“’Farce is dead’, I hear you say… When has it ever been more relevant?!”
Being in the presence of Wright Off, written and directed by Luke Haywood, on Saturday evening was nothing but an absolute pleasure. Two hours of belly ache from laughing too much, and gasping for breath whilst whispering “WHAT is going on?!” to my friends on either side of me, has never gone so quickly. As a theatre student, being inundated with so much politically-motivated theatre can get a little overbearing, so- despite the show providing a unique take on Arts Council funding- it was a breath of fresh air to be in a chaotic room of silliness and absurdity, with the freedom to laugh, sing, and dance along with the cast whenever I wanted.
The play’s narrative follows a self-proclaimed and ‘esteemed’ director, named Al Wright, on his journey of making theatre history. (Or trying to!) Hand-in-hand with his cast of mischievous misfits, he tries to put on two plays, in the same theatre, at the same time, with the same cast. Naturally, this happens to be on the same night that a member of the Arts Council pops by the see if the theatre company are still eligible for funding. It’s chaotic, ridiculous, hilarious, and just completely mad, but every audience member left the Alec Clegg Studio with a huge smile on their face.
Despite the cast being an insanely strong ensemble, both collectively and individually, my gut-instinct tells me that the play wouldn’t be the same without its leading man: Joe Kent-Walters. Carrying the show on his shoulders, he managed to comically time, and deliver, every single line impeccably, whilst playing two, albeit suspiciously similar, characters; I couldn’t take my eyes off him whenever he was on stage. However, watching Tomas (Lewis Fraser) dance around the stage in his underwear, Lawrence (Spike Woodley) seeing stars in the dressing room, and Lucas (Ejiro Imiruaye) nearly die with shame whenever anyone mentioned the infamous ‘glockenspiel scene’, were moments that had me in stitches, also. (In the best kind of way.)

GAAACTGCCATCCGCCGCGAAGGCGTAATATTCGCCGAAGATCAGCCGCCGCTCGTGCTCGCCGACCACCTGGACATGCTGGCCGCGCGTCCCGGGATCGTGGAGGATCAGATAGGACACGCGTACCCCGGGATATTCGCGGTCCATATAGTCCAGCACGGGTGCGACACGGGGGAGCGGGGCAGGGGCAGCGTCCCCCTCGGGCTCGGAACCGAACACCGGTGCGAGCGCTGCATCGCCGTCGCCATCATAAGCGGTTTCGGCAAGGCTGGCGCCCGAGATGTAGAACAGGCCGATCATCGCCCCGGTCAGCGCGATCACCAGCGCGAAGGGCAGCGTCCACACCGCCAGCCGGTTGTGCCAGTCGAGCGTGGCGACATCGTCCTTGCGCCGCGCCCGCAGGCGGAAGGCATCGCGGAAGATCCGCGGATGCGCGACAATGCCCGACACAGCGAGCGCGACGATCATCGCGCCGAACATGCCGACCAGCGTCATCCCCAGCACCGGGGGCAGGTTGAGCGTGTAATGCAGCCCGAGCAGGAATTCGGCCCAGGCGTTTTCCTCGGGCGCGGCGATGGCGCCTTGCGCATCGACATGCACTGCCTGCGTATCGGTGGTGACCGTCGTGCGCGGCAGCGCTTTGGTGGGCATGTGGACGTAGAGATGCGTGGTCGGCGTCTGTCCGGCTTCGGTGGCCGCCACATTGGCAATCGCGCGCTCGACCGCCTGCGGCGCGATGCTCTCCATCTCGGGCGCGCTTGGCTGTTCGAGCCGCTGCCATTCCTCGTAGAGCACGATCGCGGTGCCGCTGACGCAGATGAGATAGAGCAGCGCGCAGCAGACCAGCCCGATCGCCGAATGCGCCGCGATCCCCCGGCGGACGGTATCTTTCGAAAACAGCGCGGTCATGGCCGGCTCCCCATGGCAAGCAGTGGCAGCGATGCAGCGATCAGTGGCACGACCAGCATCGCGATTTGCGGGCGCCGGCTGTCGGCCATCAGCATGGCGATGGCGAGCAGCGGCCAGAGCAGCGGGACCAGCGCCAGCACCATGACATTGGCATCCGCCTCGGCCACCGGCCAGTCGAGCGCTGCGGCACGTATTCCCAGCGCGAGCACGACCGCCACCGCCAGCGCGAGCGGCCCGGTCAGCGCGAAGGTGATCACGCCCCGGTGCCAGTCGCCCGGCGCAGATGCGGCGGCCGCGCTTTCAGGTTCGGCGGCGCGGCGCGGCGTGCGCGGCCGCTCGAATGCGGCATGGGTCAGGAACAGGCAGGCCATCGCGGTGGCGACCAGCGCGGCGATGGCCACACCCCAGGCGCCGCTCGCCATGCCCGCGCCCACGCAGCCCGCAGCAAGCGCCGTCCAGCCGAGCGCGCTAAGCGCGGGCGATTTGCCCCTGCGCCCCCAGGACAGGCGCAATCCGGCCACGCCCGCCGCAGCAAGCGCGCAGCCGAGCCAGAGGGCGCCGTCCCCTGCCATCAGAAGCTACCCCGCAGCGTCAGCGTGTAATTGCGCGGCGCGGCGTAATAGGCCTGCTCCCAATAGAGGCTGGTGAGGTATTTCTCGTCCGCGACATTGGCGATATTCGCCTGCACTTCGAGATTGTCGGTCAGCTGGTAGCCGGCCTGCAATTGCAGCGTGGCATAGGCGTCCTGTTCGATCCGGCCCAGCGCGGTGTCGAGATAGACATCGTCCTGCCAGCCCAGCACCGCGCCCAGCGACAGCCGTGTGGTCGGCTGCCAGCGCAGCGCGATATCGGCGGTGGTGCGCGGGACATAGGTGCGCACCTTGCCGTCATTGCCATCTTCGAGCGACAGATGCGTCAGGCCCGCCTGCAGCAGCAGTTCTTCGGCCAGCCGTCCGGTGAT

As with any comedy play, there were jokes that didn’t quite land, moments where the chaos was a little too chaotic, and times where props were in the wrong place at the wrong time. However, all of this paled in comparison to the bizarre, intelligent nature of the show, the acting ability of Wright Off‘s cast, and the elation in the audience after the show finished. (Indeed, with Spike Woodley’s iconic retrieval of the show’s toy axe, I was left questioning if that should have been a part of the script all along… Amazing.)
It would have been very easy for this kind of show to solely rely on its script, and its actors, to convincingly portray this narrative. However it seemed as though, amongst an abundance of other production elements, a lot of time, thought, and effort had gone in to the play’s set. (Designed by Ell Johnson.) The intricate complexity of the odds and ends that were scattered across the stage, from a miniture shopping trolley, all the way to a replica of the three-eyed fish from The Simpsons, were both hilarious and incredibly effective at mirroring what was happening on stage. Often, I found my eyes drifting to see what was at the bottom of all of the different piles around the stage; some of which, I found just as funny as the jokes written into the script.
I am incredibly excited to see what Haywood writes and directs next, as well as what the cast get up to in the near future; something tells me that Saturday evening won’t be the last I see of them in this style!
Words by Morgan Hartley.